“In short, as Anglo domination came to the Hispanic regions of our country, the Spanish-language press became stronger. It was like, ‘Okay, you’re here. We will learn English but we will keep Spanish as our language to help preserve our culture.’ It worked, don’t you think?”
Flores teaches an upper-level and graduate-level class at A&M-Kingsville centered around the book and its subjects. He believes the class and its book have intrigued his students, and have led to them asking some hard questions about its content. “Some students feel that I have given too much credit to the early Hispanic journalists – I call them Los Periodiqueros, a term I chose after research done on the Spanish-language newspaper pioneers in New Mexico – and that really it was the English-language press that influenced the true development of our state and nation. While this is true, the research shows that the Spanish-language press was a part of the web that helped our nation evolve while also preserving the Spanish culture as well as the culture of the Mexicano, Tejano and other groups such as Pureto Ricans and Central Americans in our country.”
Researching Hispanics in the Media
The research Flores conducted had been on-going for about five years prior to writing the book. It started by looking at newspapers in Texas that helped establish the Tejano community in the 19th century. “I found that there were plenty of sources, but that they were scattered throughout the nation and even in Mexico,” Flores said. “Finding these sources, many of which were in private collections or in a variety of city or university libraries was challenging. Early books on the history of different media were also hard to find.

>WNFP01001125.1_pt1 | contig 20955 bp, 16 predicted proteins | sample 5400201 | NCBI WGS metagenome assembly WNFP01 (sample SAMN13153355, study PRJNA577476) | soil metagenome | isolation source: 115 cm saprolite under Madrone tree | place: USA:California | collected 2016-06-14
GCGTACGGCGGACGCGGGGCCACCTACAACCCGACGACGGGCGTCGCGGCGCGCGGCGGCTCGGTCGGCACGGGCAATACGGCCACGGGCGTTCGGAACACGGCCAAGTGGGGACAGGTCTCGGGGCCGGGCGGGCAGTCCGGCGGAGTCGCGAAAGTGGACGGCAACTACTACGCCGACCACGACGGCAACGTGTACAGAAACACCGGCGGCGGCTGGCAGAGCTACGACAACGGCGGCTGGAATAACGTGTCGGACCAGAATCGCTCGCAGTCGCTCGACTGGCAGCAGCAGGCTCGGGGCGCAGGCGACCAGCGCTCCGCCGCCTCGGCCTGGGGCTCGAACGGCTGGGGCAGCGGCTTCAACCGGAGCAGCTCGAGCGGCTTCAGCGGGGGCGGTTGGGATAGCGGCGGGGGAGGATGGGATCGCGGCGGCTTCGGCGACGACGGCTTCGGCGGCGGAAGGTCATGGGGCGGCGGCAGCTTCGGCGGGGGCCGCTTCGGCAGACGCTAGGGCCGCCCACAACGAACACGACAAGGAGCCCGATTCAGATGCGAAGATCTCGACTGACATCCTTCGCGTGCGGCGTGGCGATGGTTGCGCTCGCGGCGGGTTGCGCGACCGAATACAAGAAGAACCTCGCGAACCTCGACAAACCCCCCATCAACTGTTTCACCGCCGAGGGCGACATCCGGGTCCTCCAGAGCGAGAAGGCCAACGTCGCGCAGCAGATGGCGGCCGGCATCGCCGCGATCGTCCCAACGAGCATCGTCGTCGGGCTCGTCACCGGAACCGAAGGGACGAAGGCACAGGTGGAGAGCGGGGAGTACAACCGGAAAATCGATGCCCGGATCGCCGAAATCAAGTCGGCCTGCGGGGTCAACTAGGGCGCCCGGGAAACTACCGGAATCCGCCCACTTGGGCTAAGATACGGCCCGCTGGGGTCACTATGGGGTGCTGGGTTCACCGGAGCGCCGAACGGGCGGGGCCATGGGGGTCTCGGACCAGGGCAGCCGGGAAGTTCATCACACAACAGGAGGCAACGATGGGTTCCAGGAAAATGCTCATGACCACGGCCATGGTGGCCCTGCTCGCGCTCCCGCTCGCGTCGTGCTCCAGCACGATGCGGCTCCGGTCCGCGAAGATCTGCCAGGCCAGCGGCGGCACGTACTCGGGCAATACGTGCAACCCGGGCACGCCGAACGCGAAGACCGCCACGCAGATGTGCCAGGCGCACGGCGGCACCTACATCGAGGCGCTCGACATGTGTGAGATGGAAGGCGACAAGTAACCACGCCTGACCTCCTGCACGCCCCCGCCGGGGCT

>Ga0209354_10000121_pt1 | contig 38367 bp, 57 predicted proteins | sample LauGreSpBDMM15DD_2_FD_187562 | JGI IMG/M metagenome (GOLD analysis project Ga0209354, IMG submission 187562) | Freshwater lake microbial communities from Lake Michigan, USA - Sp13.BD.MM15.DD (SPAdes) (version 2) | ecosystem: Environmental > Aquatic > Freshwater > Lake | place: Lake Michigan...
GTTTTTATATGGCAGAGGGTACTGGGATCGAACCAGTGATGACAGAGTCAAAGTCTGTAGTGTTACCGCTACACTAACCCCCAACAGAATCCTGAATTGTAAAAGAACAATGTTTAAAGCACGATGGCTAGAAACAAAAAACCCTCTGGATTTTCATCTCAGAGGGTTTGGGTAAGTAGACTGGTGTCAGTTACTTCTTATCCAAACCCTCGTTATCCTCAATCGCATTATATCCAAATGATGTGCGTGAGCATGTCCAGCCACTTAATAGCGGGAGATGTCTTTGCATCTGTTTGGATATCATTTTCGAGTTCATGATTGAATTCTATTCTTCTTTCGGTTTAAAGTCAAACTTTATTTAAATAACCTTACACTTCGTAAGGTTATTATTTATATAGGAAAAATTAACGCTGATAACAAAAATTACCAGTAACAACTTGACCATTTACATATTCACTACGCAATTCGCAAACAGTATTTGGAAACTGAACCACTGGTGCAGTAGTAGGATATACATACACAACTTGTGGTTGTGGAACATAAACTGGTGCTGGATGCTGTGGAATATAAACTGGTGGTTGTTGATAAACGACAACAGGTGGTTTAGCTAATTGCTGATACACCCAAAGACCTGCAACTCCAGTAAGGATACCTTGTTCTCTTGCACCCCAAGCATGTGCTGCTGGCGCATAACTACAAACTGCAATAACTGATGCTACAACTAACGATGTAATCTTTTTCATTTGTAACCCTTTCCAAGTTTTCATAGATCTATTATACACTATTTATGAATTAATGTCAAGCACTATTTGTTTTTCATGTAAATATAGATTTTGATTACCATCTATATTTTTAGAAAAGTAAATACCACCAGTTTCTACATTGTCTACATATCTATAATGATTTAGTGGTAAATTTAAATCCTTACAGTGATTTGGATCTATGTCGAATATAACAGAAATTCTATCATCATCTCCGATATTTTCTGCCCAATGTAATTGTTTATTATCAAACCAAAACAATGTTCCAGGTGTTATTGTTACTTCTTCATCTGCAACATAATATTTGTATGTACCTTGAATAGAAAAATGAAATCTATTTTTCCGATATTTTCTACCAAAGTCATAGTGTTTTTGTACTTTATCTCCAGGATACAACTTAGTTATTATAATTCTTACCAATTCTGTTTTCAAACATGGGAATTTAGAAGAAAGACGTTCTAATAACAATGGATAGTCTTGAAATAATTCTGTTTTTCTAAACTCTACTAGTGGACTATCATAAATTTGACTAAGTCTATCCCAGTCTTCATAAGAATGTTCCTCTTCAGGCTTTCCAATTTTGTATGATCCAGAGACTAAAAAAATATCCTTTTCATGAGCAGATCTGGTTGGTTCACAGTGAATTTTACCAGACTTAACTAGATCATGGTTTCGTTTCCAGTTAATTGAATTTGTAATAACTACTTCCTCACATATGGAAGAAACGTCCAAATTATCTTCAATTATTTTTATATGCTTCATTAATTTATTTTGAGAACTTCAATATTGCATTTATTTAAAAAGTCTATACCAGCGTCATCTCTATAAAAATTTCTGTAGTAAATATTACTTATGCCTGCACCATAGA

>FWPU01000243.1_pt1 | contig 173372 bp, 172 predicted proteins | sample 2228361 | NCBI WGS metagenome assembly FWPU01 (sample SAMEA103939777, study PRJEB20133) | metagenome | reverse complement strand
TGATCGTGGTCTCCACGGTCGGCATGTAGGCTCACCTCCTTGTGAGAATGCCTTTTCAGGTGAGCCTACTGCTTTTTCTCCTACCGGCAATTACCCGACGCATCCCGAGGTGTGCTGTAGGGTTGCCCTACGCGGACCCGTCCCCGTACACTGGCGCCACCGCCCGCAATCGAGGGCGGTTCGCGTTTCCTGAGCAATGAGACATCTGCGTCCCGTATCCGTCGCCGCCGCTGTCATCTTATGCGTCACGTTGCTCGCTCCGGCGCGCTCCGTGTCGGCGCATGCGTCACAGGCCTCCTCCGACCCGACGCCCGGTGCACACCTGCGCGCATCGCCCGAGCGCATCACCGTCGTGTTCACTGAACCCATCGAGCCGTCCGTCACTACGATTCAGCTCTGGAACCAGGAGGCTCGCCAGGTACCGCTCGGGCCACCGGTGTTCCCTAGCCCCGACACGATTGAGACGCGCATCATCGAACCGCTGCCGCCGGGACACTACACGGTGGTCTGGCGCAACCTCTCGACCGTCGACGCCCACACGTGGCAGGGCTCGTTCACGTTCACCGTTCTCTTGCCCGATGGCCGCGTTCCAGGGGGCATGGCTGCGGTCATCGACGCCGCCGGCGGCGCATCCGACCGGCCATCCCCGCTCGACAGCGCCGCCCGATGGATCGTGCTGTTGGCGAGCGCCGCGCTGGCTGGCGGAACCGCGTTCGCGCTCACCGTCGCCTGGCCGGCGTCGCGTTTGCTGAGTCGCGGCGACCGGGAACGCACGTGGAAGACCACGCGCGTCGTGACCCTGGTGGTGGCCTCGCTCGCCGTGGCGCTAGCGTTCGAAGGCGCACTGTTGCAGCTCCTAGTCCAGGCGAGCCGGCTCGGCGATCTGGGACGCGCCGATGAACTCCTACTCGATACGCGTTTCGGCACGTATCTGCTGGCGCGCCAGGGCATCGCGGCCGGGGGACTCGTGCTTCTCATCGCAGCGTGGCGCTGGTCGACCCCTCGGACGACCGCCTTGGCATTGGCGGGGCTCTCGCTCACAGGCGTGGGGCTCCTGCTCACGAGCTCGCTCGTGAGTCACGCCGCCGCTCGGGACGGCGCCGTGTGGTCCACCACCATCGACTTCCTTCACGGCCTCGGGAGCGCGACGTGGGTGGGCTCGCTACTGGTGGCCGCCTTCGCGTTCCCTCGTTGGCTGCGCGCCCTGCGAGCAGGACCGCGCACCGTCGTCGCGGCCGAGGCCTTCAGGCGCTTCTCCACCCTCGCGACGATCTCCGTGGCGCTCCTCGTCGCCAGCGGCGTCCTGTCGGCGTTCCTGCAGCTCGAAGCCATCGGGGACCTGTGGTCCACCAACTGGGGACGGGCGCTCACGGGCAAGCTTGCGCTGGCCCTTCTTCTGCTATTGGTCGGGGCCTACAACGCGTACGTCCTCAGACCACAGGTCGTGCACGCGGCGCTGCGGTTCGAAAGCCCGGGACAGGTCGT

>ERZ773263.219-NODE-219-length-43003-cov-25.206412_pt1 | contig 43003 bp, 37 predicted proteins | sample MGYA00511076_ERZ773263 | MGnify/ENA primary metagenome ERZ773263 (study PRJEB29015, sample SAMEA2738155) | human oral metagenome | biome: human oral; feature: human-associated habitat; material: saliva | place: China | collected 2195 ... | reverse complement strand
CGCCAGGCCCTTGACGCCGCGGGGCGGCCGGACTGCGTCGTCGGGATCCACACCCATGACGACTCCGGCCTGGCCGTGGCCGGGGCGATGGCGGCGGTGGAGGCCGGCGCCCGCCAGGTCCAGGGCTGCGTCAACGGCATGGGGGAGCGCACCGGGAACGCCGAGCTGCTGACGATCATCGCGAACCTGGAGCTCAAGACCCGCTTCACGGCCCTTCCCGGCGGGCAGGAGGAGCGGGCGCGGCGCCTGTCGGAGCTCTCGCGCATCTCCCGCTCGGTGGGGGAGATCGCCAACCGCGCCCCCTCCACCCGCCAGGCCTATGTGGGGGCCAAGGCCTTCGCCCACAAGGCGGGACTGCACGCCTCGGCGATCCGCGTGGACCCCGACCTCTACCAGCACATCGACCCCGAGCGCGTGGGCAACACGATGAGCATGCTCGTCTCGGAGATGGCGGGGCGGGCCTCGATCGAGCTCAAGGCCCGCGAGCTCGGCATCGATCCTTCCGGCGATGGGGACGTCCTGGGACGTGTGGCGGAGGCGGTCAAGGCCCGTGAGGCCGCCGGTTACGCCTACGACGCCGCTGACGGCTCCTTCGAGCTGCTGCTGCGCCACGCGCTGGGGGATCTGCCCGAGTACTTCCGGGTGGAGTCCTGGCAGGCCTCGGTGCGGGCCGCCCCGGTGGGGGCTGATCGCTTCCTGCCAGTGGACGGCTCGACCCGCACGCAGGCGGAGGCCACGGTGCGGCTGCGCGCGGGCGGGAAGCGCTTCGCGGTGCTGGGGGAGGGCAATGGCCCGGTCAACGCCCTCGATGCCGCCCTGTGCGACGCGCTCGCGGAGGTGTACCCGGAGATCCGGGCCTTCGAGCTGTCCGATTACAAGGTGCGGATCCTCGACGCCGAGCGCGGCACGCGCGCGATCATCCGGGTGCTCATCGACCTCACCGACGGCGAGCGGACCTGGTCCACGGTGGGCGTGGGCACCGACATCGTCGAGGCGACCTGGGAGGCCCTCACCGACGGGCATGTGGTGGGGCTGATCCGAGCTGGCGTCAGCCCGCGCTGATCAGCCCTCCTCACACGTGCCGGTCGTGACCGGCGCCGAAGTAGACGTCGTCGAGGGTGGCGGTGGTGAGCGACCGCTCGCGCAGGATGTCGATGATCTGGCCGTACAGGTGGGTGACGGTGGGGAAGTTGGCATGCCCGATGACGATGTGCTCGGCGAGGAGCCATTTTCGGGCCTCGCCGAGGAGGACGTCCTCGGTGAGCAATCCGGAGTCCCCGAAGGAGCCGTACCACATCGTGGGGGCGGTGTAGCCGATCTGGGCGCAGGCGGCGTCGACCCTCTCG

“By networking, making scores of phone calls, purchasing a variety of documents and books, I was able to put together enough material to write a basic history of Hispanics in the Media during the past 200 years. There is much work yet to be done, but this is a start and one that I hope other researchers can build from.”